2. Good morning! This is going to be a different sort of post than what is usually in this sub-forum as no shop lifting took place. However later in the post there is some content relating to a medical condition which might put people off eating so please don't read if you've just eaten, are eating or just about to... Yesterday I went to do a network cable installation for a friend and needed to get the train home. I was thinking the train refreshments trolley was likely going to be a no-show so decided to nip into Tesco for a sandwich and coffee. As I entered the store the Tag Alarm sounded, this is something that happens to me frequently so I didn't react. I selected my sandwich, some Pringles and a Costa Latte. Walked to the till, Clubcard Accepted and payment made. The till offered me a receipt and for some reason one of my voices (I have Schizophrenia) told me to press Yes. For sandwiches I don't normally bother as it's a waste of paper. Went to the exit and a security guard offered a farewell, I responded in kind and exited the store, again the alarm sounded. I proceeded to use the Cash Point right outside and as I was doing so the security guard approached me about the alarm. They asked to see my receipt which I turned over without argument and to search my backpack which I declined for good reason. I also explained the alarm sounded when I walked in to which they responded "I didn't hear it because I was on my break" They asked me to return inside to which I also declined. I explained I had a train to catch, it was the last service of the day, so missing it simply wasn't happening. At this point I was just about to bid them farewell and walk away. I hadn't stolen anything, CCTV would prove that. The security guard hadn't completed a SCONE assessment by their own admission. I think I would've been well within my rights to walk away and on a bad physical health and/or bad mental health sort of day I probably would've done. However at this point I didn't really want to give them the impression I had stolen something so I opened a slight part of my backpack to show the sandwich and pringles. They handed me back my receipt and "hope you will be a little more cooperative in future as I'm just a person doing my job" and then wished me a safe journey. The main reason for this post was to better understand ones permissible actions in situations where they are 'apprehended' or 'approached' by security but have committed no act of theft or any act of crime at all for that matter... I have some understanding on this from pursuing my hobby/somewhat obsession of the Railway and taking photos/videos in public of trains etc. However I'm not sure how things like PACE or Stop and Search work in cases like this. An obvious question that some might now be thinking is "Why don't you just allow the search and be on your way" and that is a very valid point which I will declare in some anonymity on an internet forum but would want to hide from random people I don't know in public. *Graphic Part* I have incontinence and as such I carry a small washbag in my backpack that contains spare underwear, continence pads, wet wipes etc. It also contains a dirty bag for soiled underwear which on the visit in question was filled... Just imagine if someone had opened that on the shop floor how I or indeed anyone else would feel/react? Not to mention the health risk involved... I had surgery for the same condition that has left permanent nerve damage at one of the incision sites which makes any touch or brush of this area extremely painful. So being patted down wouldn't be a fantastic part of the day. Inside my backpack I also had some "tools of the trade" including some screwdrivers, drill bits, screw bits, RJ45 Crimpers, IDT Punchdown and a pair of very sharp cable cutters. These were all inside another separate zippable pouch thing for reasons which should be obvious. I must stress this isn't something I usually carry around just to go to the shop. Since I had to go into hospital some years ago that kit very rarely if ever leaves the house. But I had it with me today because I terminated 2 CAT6 Network Cable Socket runs. They say a workman knows his tools... I know those cable cutters well enough from bitter personal experience to know that if you accidentally catch your finger or the bit between your thumb and index finger inside you're going to have a very bad day. */Graphic Part* So another reason why I declined the search as I don't really want someone to rummage around inside my backpack, get some very nasty surprises. This leads me to the conclusion of what a person can expect in such a confrontation and more importantly things they may or may not be entitled to ask for or do. In a situation where you know that SCONE could NOT have been satisfied, and the only thing that drew the attention of security was an Alarm, would you be within your rights to politely decline further scrutiny and walk away if challenged? Especially if you had fully exited the store in question and had NOT stolen any goods or all goods were paid for? Or would you likely be detained and taken to a dark shady room out the back? Lets assume you are detained and taken out the back. Again this is purely for someone who has NOT stolen goods. What should one expect and what are they obliged to do? Do you have to give your name and address and under which legal grounds would this be? (So I can read up further on this area of law) I'm guessing anything in this room would take place under PACE so would one be within their rights to make a "no comment without legal counsel" response? Or does it not work like this? How do security personnel adjust to people with disabilities and/or mental health conditions? Is one at this point allowed to decline bag and person searches, specifically on medical ground. Although in a private room the embarrassment factor is lessened, it's still there and I'm made very much aware of that if you catch my drift... Also if the till offers a receipt but you declined to accept it (Like I do because I don't like wasting paper just for a £1.50 sandwich) how can you explain the goods are paid for but you didn't take a receipt? I assume the Till Server would still have it in their logs? Thanks for bearing with me in this long post. Something about me sets these alarms off on a regular basis, I have been trying to work out what exactly causes it when I go to my local Tesco by taking and leaving different possessions. I'm beginning to wonder if it's something in relation to the surgery I had... This all started not long after... Today is the most amount of scrutiny I've faced and I know one day I'll come across "That Guy" who sets out from home and just wants to ruin your day. So I'm just looking for reassurance of what is the done and not done things because I'm well aware this will happen to me eventually. Having to deal with a mental health condition like Psychosis and a condition like Incontinence is not an easy task. I'm not looking for any sympathy and to be blunt I don't want any. I do ask for a tiny bit of understanding though whenever I go out. But sadly I've noticed with everything else I'm leaving the house less and less and avoiding contact with just about anyone anywhere. So I think if I knew what to do assuming a false accusation I might feel better about going out again. Happy to take questions and / or constructive criticism. As for being uncooperative last night... I got my Karma... Train DID have a refreshments trolley and a lovely 87 minute delay Happy Early Halloween Shark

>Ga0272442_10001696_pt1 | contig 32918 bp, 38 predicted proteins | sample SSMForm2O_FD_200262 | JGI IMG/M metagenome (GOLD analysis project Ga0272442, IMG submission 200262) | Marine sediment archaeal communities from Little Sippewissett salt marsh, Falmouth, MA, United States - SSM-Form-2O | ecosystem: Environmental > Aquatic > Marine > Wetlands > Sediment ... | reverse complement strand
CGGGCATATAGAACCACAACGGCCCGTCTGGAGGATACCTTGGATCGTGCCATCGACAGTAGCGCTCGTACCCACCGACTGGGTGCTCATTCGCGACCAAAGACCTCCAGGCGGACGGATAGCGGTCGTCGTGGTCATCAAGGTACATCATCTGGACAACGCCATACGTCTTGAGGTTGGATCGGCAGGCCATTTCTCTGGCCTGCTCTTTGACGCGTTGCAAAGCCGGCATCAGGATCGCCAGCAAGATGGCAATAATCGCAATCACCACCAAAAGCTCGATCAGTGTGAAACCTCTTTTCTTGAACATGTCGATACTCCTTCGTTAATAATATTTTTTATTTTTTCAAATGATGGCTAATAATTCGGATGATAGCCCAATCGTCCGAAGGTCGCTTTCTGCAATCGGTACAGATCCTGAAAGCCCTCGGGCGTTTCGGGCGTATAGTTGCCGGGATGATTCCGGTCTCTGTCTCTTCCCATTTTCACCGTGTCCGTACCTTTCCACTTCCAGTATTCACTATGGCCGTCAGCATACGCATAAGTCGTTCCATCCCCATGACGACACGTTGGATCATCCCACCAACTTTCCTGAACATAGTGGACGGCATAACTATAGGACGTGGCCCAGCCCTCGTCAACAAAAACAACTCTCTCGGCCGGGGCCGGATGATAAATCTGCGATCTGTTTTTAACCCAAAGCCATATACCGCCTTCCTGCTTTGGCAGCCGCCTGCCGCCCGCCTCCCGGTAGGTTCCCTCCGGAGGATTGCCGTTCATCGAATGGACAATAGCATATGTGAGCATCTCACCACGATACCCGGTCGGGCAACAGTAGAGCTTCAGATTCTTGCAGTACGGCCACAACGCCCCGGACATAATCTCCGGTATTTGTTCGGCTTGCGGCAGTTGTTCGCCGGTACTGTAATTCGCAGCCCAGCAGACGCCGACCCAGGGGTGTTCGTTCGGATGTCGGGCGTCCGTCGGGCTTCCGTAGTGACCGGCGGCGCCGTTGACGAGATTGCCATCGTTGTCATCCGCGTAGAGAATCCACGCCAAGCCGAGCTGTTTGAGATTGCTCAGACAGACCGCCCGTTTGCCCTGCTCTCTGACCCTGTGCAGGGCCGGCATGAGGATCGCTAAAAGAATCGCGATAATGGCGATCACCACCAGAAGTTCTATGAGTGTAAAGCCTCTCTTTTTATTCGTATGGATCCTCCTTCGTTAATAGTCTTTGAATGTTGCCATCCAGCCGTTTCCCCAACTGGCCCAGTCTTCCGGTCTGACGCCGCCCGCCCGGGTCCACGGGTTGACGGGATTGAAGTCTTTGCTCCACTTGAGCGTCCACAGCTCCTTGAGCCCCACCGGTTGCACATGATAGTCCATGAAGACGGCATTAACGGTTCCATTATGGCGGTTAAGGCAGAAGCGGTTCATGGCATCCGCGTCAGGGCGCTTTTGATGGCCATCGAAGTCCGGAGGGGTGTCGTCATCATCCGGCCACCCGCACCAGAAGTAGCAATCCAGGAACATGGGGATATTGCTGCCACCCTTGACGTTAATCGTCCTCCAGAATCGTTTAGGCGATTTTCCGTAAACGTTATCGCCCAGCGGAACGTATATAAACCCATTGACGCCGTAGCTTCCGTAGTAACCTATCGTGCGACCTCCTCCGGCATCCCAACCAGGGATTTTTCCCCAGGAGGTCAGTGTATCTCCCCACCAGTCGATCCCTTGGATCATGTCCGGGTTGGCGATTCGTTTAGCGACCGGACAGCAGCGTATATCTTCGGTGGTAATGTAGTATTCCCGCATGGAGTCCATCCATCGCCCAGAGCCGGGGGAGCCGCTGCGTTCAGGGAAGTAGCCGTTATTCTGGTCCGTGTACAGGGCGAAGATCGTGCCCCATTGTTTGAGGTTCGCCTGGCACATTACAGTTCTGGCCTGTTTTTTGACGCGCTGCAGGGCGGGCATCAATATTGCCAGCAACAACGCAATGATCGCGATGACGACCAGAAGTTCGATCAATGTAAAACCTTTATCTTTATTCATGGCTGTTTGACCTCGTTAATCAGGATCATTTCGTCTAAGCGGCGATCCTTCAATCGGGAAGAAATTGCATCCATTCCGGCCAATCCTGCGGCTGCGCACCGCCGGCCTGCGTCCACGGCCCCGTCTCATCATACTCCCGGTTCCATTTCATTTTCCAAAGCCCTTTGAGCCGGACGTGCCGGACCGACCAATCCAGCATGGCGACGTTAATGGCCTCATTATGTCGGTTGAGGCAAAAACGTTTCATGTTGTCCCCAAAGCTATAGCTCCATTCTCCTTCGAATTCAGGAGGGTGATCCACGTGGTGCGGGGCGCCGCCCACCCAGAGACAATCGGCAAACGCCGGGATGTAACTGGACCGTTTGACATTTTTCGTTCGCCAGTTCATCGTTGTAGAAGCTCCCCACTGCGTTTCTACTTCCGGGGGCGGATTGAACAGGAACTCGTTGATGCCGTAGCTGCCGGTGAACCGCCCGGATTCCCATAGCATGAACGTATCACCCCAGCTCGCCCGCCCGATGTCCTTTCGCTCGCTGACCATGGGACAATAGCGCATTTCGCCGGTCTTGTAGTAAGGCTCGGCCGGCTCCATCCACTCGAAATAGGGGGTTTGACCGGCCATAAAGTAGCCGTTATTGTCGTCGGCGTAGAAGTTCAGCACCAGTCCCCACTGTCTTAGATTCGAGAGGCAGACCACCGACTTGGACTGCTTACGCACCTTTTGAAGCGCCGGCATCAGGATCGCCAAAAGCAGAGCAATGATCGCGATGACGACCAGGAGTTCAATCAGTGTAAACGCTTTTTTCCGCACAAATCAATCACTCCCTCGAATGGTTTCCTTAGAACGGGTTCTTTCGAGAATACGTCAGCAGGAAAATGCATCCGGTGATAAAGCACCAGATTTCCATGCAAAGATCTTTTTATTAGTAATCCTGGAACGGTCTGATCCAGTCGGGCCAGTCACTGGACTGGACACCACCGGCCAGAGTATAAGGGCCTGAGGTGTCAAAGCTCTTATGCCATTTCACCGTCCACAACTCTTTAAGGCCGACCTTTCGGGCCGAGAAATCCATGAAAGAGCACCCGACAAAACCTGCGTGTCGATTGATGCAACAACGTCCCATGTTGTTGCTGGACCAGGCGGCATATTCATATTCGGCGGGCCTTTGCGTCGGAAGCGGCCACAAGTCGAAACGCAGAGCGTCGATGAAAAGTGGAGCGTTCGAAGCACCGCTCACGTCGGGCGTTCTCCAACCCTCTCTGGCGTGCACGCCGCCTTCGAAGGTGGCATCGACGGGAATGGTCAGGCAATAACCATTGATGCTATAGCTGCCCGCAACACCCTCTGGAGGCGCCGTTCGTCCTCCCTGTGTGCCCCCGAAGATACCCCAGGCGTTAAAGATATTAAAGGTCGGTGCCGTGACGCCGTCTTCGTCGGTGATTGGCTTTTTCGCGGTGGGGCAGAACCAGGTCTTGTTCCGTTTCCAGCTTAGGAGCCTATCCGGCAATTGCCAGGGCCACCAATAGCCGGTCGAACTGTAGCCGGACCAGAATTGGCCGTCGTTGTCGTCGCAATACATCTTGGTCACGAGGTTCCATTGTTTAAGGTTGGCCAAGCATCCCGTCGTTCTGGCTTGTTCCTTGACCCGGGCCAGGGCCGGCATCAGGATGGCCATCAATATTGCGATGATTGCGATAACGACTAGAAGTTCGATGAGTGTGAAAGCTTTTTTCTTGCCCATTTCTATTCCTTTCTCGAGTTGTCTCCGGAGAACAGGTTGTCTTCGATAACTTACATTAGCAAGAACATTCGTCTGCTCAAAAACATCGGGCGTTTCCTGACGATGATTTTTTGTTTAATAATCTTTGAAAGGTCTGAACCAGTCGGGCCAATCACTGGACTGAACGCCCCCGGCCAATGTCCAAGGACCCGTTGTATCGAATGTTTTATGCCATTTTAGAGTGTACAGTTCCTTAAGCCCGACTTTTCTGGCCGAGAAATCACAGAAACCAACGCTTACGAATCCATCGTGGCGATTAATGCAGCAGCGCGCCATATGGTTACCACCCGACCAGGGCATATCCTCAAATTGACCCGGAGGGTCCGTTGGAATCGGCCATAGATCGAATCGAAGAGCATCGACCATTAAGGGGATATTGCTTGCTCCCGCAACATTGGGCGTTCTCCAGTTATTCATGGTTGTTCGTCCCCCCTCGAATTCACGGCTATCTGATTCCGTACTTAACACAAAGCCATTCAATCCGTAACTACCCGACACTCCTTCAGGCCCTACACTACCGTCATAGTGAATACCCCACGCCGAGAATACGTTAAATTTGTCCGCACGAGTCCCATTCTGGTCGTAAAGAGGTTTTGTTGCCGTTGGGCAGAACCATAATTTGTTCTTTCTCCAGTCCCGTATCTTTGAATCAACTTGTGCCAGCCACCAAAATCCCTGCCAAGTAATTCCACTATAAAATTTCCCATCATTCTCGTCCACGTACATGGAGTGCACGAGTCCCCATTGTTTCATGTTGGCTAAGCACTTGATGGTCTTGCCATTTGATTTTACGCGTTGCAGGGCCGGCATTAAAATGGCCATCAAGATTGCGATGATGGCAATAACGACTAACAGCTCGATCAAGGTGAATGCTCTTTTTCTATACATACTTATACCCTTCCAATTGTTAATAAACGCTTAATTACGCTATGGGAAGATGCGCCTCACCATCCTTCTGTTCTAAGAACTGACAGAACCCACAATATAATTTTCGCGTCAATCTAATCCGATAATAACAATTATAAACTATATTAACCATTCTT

3. Early exit charges for people taking money out of their pension pots will be capped at 1%, the financial regulator has confirmed. The new rules will affect anyone taking money out of a personal pension from 1 April 2017. The Financial Conduct Authority (FCA) said providers who already charge less than 1% will not be allowed to raise their fees. Those taking out new pension contracts will face no early exit charge at all. Workplace pensions will be subject to the same rules, but these will not come into effect until October 2017, http://www.bbc.co.uk/news/business-37985525